We all fish for different reasons. For many, fishing is about getting dinner. Or about getting away. Or, for some, it is something they do with friends or family once in a great while. For others, it is about a learning process and a sense of accomplishment. No angler would tell you that they like to fish ugly places with lots other anglers around - but yet the Root River in Racine will be loaded with migratory salmon and anglers again this fall. Point is, there are all sorts of reasons why people fish and then there are reasons why people fish the way that they do.

The Learning Process

This is where I will probably come off sort of snob-ish...

I think a lot of what attracts anglers to fly fishing is the figuring it out part of the equation. Having to figure out what is working and how that changes over the course of a season or even a day is what draws many to fly fishing. It is what drew me to fly fishing and why it continues to be my favored hobby. Understanding more about the aquatic insects and their life stages, habitat preferences, hatch timing and what affects hatches can - but does not have to be - part of the learning process for a fly angler. Again, you can make as much or as little of the hobby as you would like but for many, myself included, that there is a lot to know and learn is a draw to fly fishing.

Little Black Sedges (Chimarra sp.)
Understanding the hatches - like these Chimarra Caddis - are what draw some of use to fly fishing.

I have friends that know a lot more about hatches who actually keep up on the changing taxonomy and other fly fishing friends that would give a blank stare if I asked if it was a Grannom or Chimarra caddis hatch. Some friends are almost strictly warmwater anglers, trouters that might dabble a tiny bit in warmwater fishing, and others fish everything - trout, warmwater, saltwater - with a fly rod and travel all over the place to do so. Some routinely hire guides and others rarely, if ever, hire a guide and like me, they take pride in figuring it out for themselves. I know people that break out the tying vise a few times a year and others that tie more days than not. And friends that fish a hundred or more days a year and others that get out three or four days a year. Like any hobby, it is going to be what you make of it.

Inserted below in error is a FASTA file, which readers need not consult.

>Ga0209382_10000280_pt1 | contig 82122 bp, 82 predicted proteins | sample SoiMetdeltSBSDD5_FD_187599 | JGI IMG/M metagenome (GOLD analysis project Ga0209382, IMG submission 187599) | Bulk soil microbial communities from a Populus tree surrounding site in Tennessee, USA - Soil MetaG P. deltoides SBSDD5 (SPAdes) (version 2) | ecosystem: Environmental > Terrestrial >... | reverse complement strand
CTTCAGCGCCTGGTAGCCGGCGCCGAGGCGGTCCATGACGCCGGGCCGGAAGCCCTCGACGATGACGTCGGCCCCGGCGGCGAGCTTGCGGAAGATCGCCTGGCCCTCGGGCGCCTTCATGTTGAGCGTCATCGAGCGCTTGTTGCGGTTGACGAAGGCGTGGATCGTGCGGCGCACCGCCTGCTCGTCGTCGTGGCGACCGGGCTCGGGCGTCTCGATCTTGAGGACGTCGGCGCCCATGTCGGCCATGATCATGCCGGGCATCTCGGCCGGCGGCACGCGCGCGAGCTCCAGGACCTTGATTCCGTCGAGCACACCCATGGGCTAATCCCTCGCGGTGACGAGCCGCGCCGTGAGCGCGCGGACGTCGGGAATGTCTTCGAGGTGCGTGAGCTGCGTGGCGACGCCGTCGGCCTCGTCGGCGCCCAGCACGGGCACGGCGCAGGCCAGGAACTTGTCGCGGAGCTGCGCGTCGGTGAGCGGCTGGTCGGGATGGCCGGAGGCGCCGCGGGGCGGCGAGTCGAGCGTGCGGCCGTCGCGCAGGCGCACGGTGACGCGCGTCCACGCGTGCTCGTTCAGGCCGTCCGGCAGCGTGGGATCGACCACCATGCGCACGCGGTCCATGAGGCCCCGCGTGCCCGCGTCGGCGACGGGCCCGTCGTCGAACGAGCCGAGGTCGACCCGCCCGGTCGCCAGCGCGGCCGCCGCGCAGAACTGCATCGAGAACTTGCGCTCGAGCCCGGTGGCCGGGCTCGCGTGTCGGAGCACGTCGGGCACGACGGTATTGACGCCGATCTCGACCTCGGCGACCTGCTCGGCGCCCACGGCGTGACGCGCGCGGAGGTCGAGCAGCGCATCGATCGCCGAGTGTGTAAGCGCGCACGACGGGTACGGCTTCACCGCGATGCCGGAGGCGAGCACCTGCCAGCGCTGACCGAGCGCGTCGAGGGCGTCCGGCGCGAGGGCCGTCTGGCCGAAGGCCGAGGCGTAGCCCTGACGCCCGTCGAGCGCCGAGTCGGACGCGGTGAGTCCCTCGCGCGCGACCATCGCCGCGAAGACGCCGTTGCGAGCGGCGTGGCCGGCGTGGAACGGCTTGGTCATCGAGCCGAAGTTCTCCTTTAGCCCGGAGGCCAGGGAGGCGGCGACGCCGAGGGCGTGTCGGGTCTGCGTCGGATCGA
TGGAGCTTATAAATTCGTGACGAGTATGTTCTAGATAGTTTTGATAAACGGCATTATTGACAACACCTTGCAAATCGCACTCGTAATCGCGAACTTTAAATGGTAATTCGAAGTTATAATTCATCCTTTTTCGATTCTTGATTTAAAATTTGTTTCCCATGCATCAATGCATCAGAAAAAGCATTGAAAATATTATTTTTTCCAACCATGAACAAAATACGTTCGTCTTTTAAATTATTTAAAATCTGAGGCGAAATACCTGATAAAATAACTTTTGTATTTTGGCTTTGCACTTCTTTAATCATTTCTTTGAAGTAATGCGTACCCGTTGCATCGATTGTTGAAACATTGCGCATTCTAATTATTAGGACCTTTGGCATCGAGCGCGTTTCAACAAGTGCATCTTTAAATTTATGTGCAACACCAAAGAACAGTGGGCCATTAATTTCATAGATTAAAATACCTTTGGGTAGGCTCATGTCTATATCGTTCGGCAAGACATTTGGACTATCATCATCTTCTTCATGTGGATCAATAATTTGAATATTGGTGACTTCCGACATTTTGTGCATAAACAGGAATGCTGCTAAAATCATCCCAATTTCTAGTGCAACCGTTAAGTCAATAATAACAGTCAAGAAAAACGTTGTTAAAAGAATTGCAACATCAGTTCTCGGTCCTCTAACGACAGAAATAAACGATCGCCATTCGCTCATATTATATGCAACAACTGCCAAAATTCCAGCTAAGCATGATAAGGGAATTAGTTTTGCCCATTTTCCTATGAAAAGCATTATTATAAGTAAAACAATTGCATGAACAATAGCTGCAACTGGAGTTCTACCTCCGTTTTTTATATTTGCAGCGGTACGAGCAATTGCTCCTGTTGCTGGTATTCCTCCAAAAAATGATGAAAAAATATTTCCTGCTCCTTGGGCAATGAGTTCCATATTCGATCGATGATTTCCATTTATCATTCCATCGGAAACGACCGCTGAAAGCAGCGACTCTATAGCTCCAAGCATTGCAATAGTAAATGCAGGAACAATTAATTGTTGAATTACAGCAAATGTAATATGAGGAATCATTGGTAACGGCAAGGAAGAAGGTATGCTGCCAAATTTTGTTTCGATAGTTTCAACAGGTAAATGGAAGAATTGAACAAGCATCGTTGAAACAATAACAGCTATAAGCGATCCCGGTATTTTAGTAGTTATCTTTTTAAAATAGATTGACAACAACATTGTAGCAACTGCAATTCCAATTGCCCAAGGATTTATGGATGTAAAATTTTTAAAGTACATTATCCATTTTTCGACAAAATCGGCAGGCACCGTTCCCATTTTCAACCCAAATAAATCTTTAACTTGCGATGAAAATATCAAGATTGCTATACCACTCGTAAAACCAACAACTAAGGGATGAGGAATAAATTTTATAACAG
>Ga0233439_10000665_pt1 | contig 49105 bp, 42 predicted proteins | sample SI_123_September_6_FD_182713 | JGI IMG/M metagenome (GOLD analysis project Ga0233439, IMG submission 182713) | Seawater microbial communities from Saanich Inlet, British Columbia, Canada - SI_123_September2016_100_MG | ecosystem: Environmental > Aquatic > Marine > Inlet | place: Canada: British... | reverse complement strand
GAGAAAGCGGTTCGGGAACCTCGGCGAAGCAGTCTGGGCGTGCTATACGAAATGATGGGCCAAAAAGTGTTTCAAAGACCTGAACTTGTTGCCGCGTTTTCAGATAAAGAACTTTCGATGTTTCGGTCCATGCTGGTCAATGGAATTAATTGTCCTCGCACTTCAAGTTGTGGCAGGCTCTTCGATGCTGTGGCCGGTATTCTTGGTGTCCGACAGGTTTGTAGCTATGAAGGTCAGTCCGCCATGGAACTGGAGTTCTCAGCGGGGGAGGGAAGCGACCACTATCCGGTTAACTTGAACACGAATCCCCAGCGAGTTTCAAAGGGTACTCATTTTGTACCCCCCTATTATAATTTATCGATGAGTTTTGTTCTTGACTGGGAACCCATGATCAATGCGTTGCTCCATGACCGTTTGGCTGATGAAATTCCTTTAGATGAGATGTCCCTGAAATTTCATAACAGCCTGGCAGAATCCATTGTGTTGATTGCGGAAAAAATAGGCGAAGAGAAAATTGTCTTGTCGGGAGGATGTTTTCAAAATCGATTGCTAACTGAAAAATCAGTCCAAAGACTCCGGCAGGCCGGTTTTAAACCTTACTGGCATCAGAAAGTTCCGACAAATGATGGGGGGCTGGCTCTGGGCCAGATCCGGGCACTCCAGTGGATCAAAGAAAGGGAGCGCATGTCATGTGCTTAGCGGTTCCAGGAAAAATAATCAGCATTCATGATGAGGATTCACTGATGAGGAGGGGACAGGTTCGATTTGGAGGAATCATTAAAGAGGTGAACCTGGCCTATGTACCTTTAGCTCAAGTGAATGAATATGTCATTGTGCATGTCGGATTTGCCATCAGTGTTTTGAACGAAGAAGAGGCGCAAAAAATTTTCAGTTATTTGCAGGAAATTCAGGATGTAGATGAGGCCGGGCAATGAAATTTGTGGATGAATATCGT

Me fishing a small tailwater river, Colorado
Your's truly fishing a small Colorado tailwater on a trip with friends. (Mike Kuhr photo)

Certainly a huge part of what got me interested in fly fishing and why I have continued to do if for most of my life is the continual learning process. I learn something new nearly ever day on the stream. Fly fishing suits me well and I do not much care if it is not the most efficient way to catch fish. I do not fish to be efficient. For some, catching as many or a big of fish as possible is why they fish. For me, it is the learning process and I am sure that can be accomplished in other ways but fly fishing is what does it for me.

Why do you fly fish?

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David Stakston
David Stakston
Jan 24, 2022

I still enjoy bait fishing, spinner fishing and fly fishing. I enjoy eating the fish I catch and I also release fish that I catch. I've dug for worms and fished with bait fish, assembled my own spinners and spoons, collected material and bought material to make my various flies. I prefer to be called an ANGLER and not a bait fisherman, spinner fisherman or a fly fisherman.


My own experience does not support some of your remarks. Maybe that just shows that there is diversity among trout fishing locales and among fly fishermen.

I grew in backwoods NE Minnesota. My fishing venues were limited to those I could reach on a single speed bicycle, until I was in high school and had my first fishing car. The brook trout streams were small and brushy. The fish averaged 9-11 inches, with the occasional bigger one in special places. I fished with worms first, and then with a spinner and worm combination, and I began fishing with flies in 1965.

By summer it was a chore to find enough worms in the dry ground for a day of fishing.…